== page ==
Black Quantum Futurism wins the Collide Residency Award

Black Quantum Futurism wins the Collide Residency Award


February 24, 2021
Black Quantum Futurism wins the Collide Residency Award
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Arts at CERN, in Geneva, has announced the winners of the Collide Residency Award. Black Quantum Futurism, the collective based in Philadelphia (US), will complete a two-month residency at CERN, followed by one month at the Hangar Centre for Art Research and Production in Barcelona, in connection with the city’s scientific laboratories.

The jury also awarded three Honorary Mentions to Rosa Barba (Italy), Tania Candiani (Mexico) and Dennis Dizon (The Philippines). They will participate in the Guest Artist programme of Arts at CERN, which consists of a short exploratory stay at CERN to further their artistic research in connection with science.

Celebrating its 10th anniversary in 2021, Arts at CERN brings together disciplines to foster experimentation through the arts in dialogue with fundamental science. Through residency programmes, art commissions, and exhibitions, Arts at CERN focuses on the interactions between artists, scientists and engineers around the Laboratory’s rich culture. 

Collide is the flagship programme of Arts at CERN, organised in collaboration with a leading city in science and a pioneering cultural institution. Since 2019, Arts at CERN, Barcelona City Council and the Institute of Culture of Barcelona have been working together to foster dialogue between art and science at the highest level. The Collide Residency Award is an annual competition that invites artists worldwide to submit proposals for a research-led residency. Artists are invited into the Laboratory to think, discuss, be inspired, and comprehend the challenges of fundamental research and the big questions that inform physics today. Through these processes, the artists develop innovative engagements with CERN’s research and community. 

Black Quantum Futurism is a multidisciplinary collaboration between the artists Camae Ayewa (Moor Mother) and Rasheedah Phillips. Through various writing, music, film, visual art, and creative research projects, the duo explores the intersections of futurism, creative media, DIY-aesthetics, and activism in marginalised communities through an alternative temporal lens. During their residency, which is planned for summer 2021, Ayewa and Phillips will extend their futurism research and produce a new artwork based on their proposal CPT Symmetry and Violations. In physics, CPT symmetry stands for charge, parity, and time reversal symmetry. The acronym CPT also holds another meaning in the phrase ‘coloured people’s time’, often used as a negative stereotype to refer to Black people as being chronically late.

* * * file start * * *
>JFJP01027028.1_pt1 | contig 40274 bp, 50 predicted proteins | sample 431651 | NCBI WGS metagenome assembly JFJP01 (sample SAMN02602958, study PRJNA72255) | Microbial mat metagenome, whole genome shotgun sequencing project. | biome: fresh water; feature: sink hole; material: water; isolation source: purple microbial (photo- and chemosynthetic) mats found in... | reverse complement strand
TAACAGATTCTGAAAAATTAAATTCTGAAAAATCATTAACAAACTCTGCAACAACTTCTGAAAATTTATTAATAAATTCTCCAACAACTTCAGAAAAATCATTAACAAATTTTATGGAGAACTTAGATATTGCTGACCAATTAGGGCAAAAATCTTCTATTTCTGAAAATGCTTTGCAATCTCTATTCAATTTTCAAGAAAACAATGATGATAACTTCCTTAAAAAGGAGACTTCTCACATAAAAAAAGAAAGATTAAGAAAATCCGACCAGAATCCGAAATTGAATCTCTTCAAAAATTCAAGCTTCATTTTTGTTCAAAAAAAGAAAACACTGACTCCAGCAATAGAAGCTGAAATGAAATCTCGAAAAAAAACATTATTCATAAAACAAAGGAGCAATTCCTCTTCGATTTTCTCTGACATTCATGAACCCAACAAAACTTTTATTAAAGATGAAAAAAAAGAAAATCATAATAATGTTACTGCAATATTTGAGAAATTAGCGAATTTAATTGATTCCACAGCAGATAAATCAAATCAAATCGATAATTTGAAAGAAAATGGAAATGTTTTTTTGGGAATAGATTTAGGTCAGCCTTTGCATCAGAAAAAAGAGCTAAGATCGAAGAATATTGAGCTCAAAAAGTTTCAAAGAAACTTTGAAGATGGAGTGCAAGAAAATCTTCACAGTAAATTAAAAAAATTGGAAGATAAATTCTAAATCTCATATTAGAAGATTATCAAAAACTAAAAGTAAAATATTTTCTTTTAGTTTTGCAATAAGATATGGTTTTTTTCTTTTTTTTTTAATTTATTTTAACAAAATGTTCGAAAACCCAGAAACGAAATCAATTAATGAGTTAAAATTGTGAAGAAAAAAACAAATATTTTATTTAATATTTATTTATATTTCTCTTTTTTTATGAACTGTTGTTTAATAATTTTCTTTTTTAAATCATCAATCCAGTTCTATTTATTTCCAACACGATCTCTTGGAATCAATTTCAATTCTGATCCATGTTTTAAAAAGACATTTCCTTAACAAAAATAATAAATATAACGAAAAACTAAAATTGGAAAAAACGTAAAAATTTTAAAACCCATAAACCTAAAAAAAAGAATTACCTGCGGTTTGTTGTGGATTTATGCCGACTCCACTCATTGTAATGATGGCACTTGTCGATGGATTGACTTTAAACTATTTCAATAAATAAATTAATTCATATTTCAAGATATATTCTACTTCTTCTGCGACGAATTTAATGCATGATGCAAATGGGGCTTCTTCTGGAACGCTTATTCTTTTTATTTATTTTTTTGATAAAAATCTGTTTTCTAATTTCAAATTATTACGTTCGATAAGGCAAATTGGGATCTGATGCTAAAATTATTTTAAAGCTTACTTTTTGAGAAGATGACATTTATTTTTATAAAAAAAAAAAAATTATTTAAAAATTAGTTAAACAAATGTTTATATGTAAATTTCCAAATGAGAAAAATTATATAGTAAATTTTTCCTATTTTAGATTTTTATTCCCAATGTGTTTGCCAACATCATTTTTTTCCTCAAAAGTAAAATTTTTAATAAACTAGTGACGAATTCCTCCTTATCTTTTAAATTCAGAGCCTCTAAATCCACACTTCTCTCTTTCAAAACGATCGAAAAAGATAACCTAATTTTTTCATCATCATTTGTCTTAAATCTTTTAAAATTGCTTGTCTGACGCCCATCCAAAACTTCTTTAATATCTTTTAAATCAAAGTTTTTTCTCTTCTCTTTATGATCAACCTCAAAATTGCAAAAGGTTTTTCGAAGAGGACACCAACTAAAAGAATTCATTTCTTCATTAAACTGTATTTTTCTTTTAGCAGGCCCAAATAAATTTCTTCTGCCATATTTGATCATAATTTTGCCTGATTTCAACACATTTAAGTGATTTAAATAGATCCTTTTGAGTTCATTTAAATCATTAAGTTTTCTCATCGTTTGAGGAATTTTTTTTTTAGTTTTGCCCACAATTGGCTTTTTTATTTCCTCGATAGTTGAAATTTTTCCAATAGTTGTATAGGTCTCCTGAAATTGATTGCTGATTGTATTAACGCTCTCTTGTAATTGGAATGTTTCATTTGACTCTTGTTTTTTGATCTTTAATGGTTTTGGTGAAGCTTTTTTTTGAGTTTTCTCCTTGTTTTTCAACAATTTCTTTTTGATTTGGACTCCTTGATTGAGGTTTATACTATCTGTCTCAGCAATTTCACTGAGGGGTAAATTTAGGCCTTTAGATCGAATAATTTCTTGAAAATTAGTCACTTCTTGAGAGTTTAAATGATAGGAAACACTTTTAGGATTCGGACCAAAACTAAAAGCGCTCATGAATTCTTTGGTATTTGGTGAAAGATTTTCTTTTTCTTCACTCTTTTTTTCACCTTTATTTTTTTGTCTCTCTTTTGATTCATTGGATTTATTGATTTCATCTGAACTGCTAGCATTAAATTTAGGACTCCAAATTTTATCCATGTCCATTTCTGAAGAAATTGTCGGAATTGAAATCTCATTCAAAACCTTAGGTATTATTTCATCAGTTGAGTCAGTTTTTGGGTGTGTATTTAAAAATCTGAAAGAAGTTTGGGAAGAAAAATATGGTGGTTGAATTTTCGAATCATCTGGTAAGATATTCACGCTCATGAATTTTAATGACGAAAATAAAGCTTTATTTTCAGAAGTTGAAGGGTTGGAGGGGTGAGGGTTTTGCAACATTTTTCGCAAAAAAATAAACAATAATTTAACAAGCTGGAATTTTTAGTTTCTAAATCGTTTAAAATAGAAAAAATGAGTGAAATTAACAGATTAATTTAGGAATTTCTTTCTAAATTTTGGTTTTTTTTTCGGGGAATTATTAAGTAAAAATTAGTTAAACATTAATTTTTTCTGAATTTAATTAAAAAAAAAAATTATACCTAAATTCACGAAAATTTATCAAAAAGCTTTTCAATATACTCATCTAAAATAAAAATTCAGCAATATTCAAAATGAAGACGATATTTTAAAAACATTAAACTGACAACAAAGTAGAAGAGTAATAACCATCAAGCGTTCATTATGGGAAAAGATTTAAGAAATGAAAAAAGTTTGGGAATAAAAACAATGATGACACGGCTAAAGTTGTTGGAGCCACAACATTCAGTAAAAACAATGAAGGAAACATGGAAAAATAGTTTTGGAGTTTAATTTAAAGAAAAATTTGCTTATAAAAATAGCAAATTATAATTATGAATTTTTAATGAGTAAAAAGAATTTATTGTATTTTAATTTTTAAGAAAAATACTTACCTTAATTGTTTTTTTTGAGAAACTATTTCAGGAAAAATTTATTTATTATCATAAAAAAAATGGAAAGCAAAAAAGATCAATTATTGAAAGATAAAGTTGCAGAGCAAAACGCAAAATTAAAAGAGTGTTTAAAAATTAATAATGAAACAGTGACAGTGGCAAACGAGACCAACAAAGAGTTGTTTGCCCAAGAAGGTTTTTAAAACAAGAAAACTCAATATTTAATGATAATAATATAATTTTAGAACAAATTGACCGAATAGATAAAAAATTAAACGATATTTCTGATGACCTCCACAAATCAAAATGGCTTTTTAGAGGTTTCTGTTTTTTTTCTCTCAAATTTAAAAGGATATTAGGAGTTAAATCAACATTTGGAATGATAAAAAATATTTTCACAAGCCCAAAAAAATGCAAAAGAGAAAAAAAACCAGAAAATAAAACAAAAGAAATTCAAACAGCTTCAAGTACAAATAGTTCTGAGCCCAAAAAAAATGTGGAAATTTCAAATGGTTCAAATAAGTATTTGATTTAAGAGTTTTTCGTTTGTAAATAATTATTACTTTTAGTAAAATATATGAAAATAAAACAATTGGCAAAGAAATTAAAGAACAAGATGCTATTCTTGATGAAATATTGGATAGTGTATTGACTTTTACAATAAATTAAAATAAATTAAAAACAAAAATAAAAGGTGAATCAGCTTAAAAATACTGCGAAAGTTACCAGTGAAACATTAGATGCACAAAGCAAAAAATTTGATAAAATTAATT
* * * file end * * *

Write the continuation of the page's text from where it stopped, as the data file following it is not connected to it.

“The project seeks to understand the way in which quantum physics can influence how people think about, experience and measure time in everyday reality, exploring the possibilities that quantum physics offers beyond the limitations of traditional, linear notions of time,” explains Black Quantum Collective. “Through the project, we will connect with scientists based at CERN and Barcelona to learn more about their investigations. Quantum physics has much to offer to the imagination about how we can redesign time to be more equitable, particularly for marginalised communities who are typically denied access to control over their temporal modes and timescapes.”

The scope of this proposal will include a research period at CERN and a second developmental phase in Barcelona. In dialogue with various scientific laboratories and hosted at Hangar, the artists will have the opportunity to expand their research and test its applications through Barcelona’s scientific and cultural network.

Collide received a total of 564 proposals from 79 different countries. The diversity, reach and quality of the projects were remarkable, and the decision was challenging. The jury was composed of Mónica Bello, curator and head of Arts at CERN; Stefanie Hessler, director of Kunsthall Trondheim; Lluis Nacenta, director of Hangar; Rosa Pera, independent curator; and Helga Timko, accelerator physicist at CERN.

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February 24, 2021

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